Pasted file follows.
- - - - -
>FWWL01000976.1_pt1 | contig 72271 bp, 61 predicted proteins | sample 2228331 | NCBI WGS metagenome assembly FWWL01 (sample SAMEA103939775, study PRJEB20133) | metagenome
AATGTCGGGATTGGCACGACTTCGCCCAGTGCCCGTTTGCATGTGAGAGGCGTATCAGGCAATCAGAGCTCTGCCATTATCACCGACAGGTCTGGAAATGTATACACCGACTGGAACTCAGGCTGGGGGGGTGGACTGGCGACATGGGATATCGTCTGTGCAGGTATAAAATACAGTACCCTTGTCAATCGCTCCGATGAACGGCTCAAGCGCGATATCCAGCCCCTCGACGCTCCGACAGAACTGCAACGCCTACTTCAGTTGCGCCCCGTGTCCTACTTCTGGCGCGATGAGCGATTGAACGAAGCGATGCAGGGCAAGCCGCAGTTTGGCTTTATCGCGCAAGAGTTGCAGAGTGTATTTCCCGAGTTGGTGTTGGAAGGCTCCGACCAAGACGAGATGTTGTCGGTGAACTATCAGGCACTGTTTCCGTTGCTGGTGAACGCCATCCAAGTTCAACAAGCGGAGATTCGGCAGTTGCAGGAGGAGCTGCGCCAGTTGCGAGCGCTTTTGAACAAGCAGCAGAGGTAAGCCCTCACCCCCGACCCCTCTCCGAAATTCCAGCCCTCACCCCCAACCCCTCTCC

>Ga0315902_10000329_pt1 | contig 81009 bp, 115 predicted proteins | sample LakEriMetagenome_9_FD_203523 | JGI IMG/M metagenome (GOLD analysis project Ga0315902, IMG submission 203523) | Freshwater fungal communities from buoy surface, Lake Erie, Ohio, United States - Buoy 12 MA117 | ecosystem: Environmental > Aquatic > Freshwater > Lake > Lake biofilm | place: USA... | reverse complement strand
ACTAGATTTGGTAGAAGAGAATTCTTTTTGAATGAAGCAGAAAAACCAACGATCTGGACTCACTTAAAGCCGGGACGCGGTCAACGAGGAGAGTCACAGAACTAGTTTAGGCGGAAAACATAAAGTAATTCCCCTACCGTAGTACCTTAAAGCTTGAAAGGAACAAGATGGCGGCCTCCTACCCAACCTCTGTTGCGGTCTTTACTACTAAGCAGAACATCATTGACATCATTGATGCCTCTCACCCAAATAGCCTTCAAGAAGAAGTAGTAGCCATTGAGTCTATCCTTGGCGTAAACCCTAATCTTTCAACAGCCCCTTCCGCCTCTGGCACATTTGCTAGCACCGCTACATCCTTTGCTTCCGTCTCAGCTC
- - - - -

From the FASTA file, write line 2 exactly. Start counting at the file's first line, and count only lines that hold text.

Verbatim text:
AATGTCGGGATTGGCACGACTTCGCCCAGTGCCCGTTTGCATGTGAGAGGCGTATCAGGCAATCAGAGCTCTGCCATTATCACCGACAGGTCTGGAAATGTATACACCGACTGGAACTCAGGCTGGGGGGGTGGACTGGCGACATGGGATATCGTCTGTGCAGGTATAAAATACAGTACCCTTGTCAATCGCTCCGATGAACGGCTCAAGCGCGATATCCAGCCCCTCGACGCTCCGACAGAACTGCAACGCCTACTTCAGTTGCGCCCCGTGTCCTACTTCTGGCGCGATGAGCGATTGAACGAAGCGATGCAGGGCAAGCCGCAGTTTGGCTTTATCGCGCAAGAGTTGCAGAGTGTATTTCCCGAGTTGGTGTTGGAAGGCTCCGACCAAGACGAGATGTTGTCGGTGAACTATCAGGCACTGTTTCCGTTGCTGGTGAACGCCATCCAAGTTCAACAAGCGGAGATTCGGCAGTTGCAGGAGGAGCTGCGCCAGTTGCGAGCGCTTTTGAACAAGCAGCAGAGGTAAGCCCTCACCCCCGACCCCTCTCCGAAATTCCAGCCCTCACCCCCAACCCCTCTCC